A common scenario that we encounter in the business world is that there is an owner who’s received an expression of interest from a peer or a competitor. Oftentimes, this is someone that they have known and associated with for years. The scenario goes something like this, “We got to talking about it and the transaction just makes a ton of sense. They have X, and we have Y, and together it’s a no brainer.”
Awesome. But as a practical matter we often see these things drag on forever without moving forward. Everyone is happy, and everyone kind of wants to get together, but neither party is willing to lay it out there and say what they really want.
You know what the young kids call this? The Friendzone.
Whats Wrong With the Friendzone?
Well, nothing. I mean, it’s the status quo, right? Things are comfortable. Things are the way they always are. But that’s the problem – at least one party doesn’t want to be just friends. You are both wasting time and energy flirting with the idea of moving forward but never making any real progress. To get out of the friendzone you’re going to have to do a few things…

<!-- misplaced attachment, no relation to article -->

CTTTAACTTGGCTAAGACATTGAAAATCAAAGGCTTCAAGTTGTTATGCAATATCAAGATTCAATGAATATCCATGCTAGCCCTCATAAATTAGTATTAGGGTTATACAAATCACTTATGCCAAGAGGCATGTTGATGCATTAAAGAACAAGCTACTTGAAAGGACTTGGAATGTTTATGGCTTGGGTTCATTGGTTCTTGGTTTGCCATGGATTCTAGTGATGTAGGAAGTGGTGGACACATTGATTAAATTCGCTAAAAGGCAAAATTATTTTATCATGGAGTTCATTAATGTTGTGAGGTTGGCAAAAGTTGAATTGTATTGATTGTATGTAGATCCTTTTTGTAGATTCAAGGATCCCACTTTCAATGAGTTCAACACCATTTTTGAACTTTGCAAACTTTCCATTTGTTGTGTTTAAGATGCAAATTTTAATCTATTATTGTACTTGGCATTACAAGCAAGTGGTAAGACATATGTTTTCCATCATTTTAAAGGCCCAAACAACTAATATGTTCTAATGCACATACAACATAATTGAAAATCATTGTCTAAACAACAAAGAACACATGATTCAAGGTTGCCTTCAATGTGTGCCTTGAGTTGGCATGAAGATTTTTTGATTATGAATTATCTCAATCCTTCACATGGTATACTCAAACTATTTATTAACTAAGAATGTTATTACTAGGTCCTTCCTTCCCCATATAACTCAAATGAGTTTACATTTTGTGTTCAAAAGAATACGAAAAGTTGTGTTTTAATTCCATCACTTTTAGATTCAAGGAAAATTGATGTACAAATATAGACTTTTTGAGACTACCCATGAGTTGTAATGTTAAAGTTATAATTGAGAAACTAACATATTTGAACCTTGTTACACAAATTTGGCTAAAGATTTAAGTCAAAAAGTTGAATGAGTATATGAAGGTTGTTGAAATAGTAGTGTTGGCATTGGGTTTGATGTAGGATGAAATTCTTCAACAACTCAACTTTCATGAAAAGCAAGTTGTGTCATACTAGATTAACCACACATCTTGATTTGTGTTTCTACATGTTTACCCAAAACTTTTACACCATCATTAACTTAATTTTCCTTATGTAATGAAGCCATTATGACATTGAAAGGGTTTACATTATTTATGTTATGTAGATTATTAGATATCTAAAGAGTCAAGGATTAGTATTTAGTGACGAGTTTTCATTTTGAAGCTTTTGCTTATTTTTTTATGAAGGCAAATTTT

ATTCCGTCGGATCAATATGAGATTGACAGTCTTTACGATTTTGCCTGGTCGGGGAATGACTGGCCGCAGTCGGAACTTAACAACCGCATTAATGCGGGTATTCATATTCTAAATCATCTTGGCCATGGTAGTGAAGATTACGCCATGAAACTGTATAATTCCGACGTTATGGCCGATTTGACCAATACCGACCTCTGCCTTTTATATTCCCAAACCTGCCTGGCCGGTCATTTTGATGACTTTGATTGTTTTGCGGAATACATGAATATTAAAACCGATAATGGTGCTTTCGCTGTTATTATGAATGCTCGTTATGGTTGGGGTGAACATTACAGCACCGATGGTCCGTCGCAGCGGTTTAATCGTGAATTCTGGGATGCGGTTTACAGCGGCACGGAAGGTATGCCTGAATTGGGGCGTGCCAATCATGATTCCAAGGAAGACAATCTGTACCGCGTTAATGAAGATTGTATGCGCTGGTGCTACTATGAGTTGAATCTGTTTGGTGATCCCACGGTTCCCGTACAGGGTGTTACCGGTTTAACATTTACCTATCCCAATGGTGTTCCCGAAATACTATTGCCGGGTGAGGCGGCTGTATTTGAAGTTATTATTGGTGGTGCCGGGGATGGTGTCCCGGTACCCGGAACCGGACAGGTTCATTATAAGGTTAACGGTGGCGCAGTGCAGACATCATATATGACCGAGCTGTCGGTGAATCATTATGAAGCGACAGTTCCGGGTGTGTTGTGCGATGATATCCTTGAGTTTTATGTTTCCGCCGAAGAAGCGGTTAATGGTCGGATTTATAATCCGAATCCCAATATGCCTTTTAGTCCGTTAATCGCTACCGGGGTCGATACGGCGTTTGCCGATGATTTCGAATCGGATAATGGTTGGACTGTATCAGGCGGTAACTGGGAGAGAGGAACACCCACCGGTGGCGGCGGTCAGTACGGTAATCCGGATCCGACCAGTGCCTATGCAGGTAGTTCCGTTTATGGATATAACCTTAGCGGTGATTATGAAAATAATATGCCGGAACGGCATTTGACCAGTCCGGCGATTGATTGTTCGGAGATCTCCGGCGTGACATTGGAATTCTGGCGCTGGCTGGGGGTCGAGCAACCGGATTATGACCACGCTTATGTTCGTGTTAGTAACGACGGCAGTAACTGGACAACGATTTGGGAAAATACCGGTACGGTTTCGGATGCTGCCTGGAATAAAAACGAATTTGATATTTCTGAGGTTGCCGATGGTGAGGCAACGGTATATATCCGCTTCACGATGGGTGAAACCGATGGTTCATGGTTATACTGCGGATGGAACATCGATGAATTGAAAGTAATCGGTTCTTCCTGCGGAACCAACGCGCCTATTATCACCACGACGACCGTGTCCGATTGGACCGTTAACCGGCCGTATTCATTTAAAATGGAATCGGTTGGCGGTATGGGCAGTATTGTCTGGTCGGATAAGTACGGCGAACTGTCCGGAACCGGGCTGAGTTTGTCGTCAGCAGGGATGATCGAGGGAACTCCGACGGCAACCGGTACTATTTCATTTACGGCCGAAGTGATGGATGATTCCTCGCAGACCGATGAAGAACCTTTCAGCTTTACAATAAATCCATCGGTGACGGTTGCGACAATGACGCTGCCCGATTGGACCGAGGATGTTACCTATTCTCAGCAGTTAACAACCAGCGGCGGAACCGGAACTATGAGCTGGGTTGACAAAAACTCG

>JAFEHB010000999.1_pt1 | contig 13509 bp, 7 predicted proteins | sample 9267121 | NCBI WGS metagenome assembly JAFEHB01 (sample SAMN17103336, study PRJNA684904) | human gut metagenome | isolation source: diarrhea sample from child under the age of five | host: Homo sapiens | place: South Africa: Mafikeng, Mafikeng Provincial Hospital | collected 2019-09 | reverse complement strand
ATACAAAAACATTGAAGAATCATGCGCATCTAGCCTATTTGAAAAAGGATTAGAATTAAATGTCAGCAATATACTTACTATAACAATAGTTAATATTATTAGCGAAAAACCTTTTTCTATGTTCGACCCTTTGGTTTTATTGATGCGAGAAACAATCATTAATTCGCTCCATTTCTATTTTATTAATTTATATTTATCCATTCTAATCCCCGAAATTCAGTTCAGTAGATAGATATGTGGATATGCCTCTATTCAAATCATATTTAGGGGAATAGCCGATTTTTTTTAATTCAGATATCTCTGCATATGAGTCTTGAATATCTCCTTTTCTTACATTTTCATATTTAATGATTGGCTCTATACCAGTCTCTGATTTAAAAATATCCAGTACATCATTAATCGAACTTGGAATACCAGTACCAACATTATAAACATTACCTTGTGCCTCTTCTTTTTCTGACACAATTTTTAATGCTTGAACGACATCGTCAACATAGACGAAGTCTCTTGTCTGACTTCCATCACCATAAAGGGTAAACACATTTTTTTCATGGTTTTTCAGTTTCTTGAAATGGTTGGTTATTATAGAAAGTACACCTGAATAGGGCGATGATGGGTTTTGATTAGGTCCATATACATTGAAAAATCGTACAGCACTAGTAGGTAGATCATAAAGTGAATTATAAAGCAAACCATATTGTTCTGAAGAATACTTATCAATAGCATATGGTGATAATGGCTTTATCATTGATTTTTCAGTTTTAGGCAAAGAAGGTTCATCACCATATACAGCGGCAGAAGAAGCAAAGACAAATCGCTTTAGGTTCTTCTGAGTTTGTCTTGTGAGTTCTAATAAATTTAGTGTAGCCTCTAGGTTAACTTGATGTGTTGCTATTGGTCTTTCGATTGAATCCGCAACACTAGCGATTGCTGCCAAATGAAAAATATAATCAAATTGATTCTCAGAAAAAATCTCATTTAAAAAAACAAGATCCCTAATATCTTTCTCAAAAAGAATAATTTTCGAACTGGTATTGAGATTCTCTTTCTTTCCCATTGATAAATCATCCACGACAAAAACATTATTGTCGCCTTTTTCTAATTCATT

If you are serious about getting a deal done, be honest. Have an open discussion with your partner and let them know what you are looking for. M&A deals can take a long time, involve a lot of different players, and can be fraught with acrimony if they go the wrong way. To help sidestep these problems, work with your partner to create a framework for discussions – and constraints to help hem them in.
- How long will you spend in negotiations?
- How long will diligence last?
- Who is going to present an offer? Counter offer?
Get formal quick
The worst thing about the friendzone? It can feel like purgatory. You’re really in “no man’s land” and have no idea when you are getting out. So be grown ups. Instead of having endless meetings and dinners talking about how great things can be, talk price. Why? Because price is the one thing that separates dreamers from doers.
Design a framework for discussions
If you’ve been close with the other party for some time it can be difficult to be open about these things. Consider bringing in an outside advisors to help manage the discussions. For instance, an experienced M&A intermediary or transaction attorney can be invaluable in guiding discussions and maintaining a buffer between parties.
Get Some Closure
The friendzone only exists if you allow it to. One of you must be bold, be brave, and lay it out there. If you want to merge together then propose your plan, negotiate the details, and make your happily ever after. If your partner’s intentions are not as sincere or you just can’t find terms that you both agree upon, then it is time to move on. Either way, you will have closure and have escaped the friendzone.